My First Cover Reveal
For a short story writer, a cover reveal is rare, and yet here I am at my first cover reveal! In April I will officially be a published author and, man, that sounds weird.
When I won the contest, it was a strange and validating feeling. It was a sign that I wasn’t just heading in the right general direction, but I was on the actual path. Who knew?
However, over time that feeling dulled, slipping into the back of my mind and fading into the dark shadows there. I went back to the old ways of thinking that I’d practiced many times before: I’m an amateur, my work isn’t good enough yet, maybe I’ll get published one day, am I wasting my time? Over and over again, those thought patterns persisted and they didn’t go away just because I got paid for a story.
They say practice makes perfect, but the truth is that it doesn’t. Practice makes permanent. For me, I’d practiced the idea of toiling away in obscurity for so long that as soon as the high of winning wore off, so did my heightened mindset.
Then David Farland sent me the edits for my story. There weren’t many–mostly just removing some, uh, harsh language–and I totally agreed with his suggestions. Reviewing the edits and sending them back had me feeling like a professional writer again! I turned a critical eye to my website, feeling that blogger wasn’t quite doing it for me anymore.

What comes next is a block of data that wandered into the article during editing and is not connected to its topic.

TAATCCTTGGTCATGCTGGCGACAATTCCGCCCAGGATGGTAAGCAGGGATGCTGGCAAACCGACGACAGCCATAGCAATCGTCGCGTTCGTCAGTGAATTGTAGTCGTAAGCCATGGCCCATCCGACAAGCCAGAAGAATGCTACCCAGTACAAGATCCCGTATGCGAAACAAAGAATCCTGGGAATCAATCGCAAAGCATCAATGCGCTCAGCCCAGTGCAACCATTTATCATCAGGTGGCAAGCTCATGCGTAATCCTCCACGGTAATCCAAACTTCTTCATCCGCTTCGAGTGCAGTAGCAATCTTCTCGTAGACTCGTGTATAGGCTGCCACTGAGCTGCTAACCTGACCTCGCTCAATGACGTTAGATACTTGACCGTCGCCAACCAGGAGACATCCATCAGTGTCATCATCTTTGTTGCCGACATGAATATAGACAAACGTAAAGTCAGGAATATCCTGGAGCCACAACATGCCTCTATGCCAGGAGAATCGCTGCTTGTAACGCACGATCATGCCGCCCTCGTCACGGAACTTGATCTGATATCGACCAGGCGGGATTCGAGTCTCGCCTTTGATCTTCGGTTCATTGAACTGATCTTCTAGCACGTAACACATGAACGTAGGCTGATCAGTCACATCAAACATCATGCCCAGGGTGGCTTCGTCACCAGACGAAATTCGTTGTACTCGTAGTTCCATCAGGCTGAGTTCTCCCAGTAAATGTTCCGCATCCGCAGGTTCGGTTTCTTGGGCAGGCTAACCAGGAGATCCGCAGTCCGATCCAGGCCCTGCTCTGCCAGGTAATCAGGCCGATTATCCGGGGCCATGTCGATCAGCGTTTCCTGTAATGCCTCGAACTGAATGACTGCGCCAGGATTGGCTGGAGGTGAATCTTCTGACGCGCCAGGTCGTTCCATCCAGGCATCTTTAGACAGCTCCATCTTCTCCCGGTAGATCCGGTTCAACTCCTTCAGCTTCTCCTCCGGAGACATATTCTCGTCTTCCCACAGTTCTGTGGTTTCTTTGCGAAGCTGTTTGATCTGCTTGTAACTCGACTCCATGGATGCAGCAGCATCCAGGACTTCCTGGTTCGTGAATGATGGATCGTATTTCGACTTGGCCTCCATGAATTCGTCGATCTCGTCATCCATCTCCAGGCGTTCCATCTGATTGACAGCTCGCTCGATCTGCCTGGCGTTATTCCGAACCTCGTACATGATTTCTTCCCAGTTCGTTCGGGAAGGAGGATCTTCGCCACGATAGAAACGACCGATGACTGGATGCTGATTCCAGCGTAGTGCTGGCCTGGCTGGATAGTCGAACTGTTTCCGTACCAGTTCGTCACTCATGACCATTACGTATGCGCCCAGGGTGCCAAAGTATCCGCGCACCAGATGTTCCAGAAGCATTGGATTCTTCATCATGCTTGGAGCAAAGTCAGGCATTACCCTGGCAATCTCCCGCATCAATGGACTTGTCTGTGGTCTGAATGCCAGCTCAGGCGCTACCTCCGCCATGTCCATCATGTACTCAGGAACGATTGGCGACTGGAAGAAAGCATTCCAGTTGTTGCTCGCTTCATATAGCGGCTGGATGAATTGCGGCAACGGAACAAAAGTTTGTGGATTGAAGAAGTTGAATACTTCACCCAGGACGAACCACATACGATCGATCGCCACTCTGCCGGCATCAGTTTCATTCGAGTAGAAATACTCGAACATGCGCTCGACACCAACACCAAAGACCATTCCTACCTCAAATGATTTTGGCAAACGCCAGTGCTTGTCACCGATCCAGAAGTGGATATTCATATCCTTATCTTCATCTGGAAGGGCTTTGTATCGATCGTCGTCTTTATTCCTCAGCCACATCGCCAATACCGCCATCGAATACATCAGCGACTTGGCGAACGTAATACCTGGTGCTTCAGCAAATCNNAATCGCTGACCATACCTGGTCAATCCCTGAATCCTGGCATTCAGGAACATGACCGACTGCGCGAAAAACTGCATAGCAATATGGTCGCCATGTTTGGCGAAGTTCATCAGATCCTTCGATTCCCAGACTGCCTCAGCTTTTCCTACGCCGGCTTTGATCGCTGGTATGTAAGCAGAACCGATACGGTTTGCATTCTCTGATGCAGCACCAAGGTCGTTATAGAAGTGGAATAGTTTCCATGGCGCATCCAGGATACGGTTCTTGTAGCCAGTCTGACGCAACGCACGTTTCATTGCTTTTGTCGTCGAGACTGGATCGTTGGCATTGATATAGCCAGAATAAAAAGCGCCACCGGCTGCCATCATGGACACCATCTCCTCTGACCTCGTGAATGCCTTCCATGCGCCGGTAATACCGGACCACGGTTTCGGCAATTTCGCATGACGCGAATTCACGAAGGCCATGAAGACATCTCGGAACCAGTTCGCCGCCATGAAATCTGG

…But I put it on the back burner because practice makes permanent and I’m not used to worrying about how my website looks.
Then the Writers of the Future people asked me for a head shot. Sending in the picture I thought, what the hell? So, I paid for hosting and rebuilt my website from the ground up in WordPress to give my head shot a professional place to live. Shortly after–literally the day after launching my new site–the cover above was unveiled. More validation!
The regular positive reinforcement over time from Writers of the Future has been the constant nudge I need to correct the ways my thoughts have limited me. I thought my mindset had changed overnight, but the truth is that it takes time to change one’s perspective permanently. I hope anyone reading this and struggling with why they can’t “just be better” can use my experience to recognize that sometimes it takes time and practice to change–even when it comes to just accepting a win!
This anthology is the collection of my fellow winner’s works, along with some short stories and writing advice on offer from professional genre authors. They release a new volume every year in the spring like clockwork, and I’m happy to be published with such a great cover!
Look at me, being all professional-like.